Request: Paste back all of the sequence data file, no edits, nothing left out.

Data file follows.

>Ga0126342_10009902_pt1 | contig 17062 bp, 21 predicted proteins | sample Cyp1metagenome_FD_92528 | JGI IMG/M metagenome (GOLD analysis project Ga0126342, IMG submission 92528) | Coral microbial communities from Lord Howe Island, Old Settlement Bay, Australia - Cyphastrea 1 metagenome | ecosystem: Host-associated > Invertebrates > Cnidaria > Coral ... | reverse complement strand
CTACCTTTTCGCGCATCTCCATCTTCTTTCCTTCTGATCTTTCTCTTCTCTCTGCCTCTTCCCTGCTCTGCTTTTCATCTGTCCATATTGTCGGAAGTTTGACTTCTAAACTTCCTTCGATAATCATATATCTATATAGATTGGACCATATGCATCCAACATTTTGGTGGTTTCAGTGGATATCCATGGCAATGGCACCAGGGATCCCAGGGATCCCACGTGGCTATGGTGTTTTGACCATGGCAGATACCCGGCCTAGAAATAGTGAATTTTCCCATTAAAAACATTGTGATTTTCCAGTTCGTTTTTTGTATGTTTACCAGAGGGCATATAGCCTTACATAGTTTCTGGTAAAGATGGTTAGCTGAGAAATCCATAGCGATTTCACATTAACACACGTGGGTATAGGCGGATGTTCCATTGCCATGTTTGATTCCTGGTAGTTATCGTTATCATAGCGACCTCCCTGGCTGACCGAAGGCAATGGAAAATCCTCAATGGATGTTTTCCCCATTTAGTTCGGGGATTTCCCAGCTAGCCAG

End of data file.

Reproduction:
>Ga0126342_10009902_pt1 | contig 17062 bp, 21 predicted proteins | sample Cyp1metagenome_FD_92528 | JGI IMG/M metagenome (GOLD analysis project Ga0126342, IMG submission 92528) | Coral microbial communities from Lord Howe Island, Old Settlement Bay, Australia - Cyphastrea 1 metagenome | ecosystem: Host-associated > Invertebrates > Cnidaria > Coral ... | reverse complement strand
CTACCTTTTCGCGCATCTCCATCTTCTTTCCTTCTGATCTTTCTCTTCTCTCTGCCTCTTCCCTGCTCTGCTTTTCATCTGTCCATATTGTCGGAAGTTTGACTTCTAAACTTCCTTCGATAATCATATATCTATATAGATTGGACCATATGCATCCAACATTTTGGTGGTTTCAGTGGATATCCATGGCAATGGCACCAGGGATCCCAGGGATCCCACGTGGCTATGGTGTTTTGACCATGGCAGATACCCGGCCTAGAAATAGTGAATTTTCCCATTAAAAACATTGTGATTTTCCAGTTCGTTTTTTGTATGTTTACCAGAGGGCATATAGCCTTACATAGTTTCTGGTAAAGATGGTTAGCTGAGAAATCCATAGCGATTTCACATTAACACACGTGGGTATAGGCGGATGTTCCATTGCCATGTTTGATTCCTGGTAGTTATCGTTATCATAGCGACCTCCCTGGCTGACCGAAGGCAATGGAAAATCCTCAATGGATGTTTTCCCCATTTAGTTCGGGGATTTCCCAGCTAGCCAG